Friday Essay: Generational Community

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Robinson Crusoe is one of my favorite literary works of all time, both narratively and thematically. Defoe’s classic is packed with insights into the nature of man and especially man as an individual and in relation to society, or in this case the absence of society. In February of 2017, I wrote an article for Reformation Bible College on the subject of society in Robinson Crusoe and how the absence of community is Defoe’s commentary on the need for companionship. In that article, I wrote:

However, it is the sheer absence of any society that proves to be the greatest nemesis to our hero. He successfully meets and overcomes the challenge of food, housing, and clothing; he even finds methods of making pottery, a luxury to a man in Crusoe’s dire situation. He establishes three houses and keeps a cave as an emergency storage unit. He grows wheat and makes bread. He also tries to brew beer, though he is unsuccessful in this endeavor. But despite his abilities in these areas, he cannot overcome his loneliness […] For Crusoe, all of his work is pointless if he has no one to share it with. He might as well be dead.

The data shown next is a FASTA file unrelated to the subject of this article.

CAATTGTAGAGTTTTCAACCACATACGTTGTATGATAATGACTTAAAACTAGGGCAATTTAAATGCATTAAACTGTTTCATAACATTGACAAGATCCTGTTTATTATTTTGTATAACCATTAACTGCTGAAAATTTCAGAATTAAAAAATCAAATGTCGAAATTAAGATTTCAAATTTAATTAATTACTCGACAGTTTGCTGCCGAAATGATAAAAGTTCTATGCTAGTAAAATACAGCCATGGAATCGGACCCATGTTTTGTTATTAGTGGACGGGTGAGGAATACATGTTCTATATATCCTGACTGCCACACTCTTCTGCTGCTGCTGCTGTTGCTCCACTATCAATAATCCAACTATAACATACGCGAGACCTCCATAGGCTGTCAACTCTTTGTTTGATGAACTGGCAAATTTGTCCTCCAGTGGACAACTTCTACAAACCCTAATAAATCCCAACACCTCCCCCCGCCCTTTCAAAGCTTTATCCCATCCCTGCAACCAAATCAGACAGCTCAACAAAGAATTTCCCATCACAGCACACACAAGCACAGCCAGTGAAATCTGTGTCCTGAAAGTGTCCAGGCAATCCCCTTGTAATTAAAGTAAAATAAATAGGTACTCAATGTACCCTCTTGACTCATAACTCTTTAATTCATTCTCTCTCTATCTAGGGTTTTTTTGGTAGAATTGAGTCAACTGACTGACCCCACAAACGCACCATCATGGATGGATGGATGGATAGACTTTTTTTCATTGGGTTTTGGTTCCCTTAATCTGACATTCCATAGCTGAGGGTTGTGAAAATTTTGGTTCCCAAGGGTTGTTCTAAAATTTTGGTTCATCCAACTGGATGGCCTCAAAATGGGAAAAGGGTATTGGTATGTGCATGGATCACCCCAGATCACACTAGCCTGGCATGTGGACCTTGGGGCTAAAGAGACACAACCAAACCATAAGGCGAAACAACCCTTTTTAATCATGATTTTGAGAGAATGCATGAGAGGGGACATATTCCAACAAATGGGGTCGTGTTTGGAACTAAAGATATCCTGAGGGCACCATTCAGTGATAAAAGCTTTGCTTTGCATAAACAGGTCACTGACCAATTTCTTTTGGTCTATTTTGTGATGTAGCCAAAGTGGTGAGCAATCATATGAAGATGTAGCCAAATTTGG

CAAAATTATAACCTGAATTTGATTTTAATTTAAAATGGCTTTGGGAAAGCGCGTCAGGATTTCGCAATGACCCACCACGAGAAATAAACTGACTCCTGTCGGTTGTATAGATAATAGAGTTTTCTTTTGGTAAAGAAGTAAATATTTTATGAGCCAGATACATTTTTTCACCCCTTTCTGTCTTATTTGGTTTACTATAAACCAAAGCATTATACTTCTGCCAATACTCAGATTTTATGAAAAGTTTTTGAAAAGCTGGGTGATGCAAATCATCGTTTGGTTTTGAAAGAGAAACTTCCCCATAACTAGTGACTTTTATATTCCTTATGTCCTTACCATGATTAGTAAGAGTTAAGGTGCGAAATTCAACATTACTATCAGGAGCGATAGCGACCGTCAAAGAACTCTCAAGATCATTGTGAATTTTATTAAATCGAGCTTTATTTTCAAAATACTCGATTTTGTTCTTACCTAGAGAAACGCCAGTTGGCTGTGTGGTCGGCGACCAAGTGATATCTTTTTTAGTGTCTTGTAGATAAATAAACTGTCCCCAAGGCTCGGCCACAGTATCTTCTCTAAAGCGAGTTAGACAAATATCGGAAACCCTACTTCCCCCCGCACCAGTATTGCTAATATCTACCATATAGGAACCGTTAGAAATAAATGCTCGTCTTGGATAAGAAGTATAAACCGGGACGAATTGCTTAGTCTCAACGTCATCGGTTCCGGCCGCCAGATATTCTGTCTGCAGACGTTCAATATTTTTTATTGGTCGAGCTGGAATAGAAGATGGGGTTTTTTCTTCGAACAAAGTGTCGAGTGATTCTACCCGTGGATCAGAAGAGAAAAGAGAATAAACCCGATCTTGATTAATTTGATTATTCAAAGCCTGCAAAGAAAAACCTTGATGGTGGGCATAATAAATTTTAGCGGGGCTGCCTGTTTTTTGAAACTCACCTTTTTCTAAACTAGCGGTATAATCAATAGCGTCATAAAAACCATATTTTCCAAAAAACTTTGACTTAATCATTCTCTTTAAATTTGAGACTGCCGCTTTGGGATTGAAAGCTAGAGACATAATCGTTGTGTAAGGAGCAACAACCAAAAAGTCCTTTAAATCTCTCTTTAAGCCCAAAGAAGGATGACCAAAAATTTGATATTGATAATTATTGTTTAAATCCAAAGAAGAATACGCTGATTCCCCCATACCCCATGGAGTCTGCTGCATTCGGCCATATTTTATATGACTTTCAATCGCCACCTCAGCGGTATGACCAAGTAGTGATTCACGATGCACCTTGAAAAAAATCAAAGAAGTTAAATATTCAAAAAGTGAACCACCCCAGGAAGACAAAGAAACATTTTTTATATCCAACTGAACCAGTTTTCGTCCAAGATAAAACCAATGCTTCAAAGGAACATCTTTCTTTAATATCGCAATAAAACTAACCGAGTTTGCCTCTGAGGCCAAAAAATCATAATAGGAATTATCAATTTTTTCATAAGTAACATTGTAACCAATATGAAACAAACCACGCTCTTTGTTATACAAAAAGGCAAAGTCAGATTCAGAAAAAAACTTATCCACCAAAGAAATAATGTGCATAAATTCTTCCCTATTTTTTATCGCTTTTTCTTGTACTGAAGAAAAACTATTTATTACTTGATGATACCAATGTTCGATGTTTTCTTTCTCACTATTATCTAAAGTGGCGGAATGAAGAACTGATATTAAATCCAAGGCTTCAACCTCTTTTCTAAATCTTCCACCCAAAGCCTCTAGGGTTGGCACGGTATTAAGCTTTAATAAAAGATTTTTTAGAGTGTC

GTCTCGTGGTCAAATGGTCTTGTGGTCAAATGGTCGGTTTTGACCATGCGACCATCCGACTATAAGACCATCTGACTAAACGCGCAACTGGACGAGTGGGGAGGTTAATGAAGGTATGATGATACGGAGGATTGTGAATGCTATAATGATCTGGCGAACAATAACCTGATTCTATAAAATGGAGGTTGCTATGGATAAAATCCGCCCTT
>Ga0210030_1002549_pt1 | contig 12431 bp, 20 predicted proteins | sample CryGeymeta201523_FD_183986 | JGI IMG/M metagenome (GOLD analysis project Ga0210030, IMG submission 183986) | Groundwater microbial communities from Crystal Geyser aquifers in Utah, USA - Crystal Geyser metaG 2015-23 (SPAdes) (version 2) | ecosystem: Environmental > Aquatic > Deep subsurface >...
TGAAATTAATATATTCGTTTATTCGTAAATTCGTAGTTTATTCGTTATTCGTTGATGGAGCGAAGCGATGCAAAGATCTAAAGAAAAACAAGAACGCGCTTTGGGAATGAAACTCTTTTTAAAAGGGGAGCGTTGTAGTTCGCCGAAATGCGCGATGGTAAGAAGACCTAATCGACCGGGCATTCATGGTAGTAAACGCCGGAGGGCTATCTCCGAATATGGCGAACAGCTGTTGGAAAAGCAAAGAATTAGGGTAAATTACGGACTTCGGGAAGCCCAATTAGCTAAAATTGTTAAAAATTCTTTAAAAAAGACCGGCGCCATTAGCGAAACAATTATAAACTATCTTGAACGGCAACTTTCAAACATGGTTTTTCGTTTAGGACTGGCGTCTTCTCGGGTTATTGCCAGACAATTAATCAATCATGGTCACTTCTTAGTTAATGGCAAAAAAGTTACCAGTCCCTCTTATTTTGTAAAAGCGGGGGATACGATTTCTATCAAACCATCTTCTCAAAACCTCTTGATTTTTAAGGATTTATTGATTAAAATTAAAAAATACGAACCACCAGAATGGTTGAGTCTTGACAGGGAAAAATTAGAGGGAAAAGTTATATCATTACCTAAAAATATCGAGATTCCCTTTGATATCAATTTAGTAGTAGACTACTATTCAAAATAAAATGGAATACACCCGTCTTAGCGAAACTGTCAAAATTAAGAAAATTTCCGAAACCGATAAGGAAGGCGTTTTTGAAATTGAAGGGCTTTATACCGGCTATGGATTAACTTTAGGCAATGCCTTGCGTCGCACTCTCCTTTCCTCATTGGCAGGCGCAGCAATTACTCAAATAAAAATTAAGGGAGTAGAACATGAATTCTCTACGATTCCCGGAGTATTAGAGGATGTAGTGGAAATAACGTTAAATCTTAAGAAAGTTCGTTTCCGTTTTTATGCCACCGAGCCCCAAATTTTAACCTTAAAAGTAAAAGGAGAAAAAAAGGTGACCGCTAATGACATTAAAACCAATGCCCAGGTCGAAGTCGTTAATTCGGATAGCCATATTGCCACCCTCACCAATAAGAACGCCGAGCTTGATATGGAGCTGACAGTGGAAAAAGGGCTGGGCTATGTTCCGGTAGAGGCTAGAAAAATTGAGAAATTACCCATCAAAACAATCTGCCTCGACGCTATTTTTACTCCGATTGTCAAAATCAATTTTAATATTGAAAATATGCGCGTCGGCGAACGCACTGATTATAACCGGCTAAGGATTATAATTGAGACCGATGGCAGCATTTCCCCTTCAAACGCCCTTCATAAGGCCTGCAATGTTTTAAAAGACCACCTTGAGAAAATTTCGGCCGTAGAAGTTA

Defoe is showing us what God said in the Garden, that man needs companionship.  But instead of Robinson Crusoe, I want to talk about another staple of castaway stories, Jules Verne’s The Mysterious Island and where the message in this novel both compliments and yet departs from Defoe. Unlike CrusoeIsland is not about isolation from one’s fellow man. We have a group of four men at the beginning, with some additions later on (or rather we have three men and a boy, but let’s not play at irrelevant semantics). But aside from surface differences, the books have deeper conflicts and thematic contrasts. Two major themes will be the focus here. First: Redemption of a single man versus Opportunity for mankind. In this theme, the novels differ. This will lead to the second topic: Incomplete Society, a theme where the stories share a common element but the authors approach the subject differently.  On a source note, while I prefer the recent translation of Island over the original (better rendering of dialogue and of course a correction of the  infamous alteration of Nemo’s last words from the more appropriate “Independence” to the cliched “God and Country”), I’m sticking to the original translation for this discussion because I have a hardcopy readily available and the differences are, aside from Nemo’s final words, not significant enough for me to warrant tracking down the recent translation.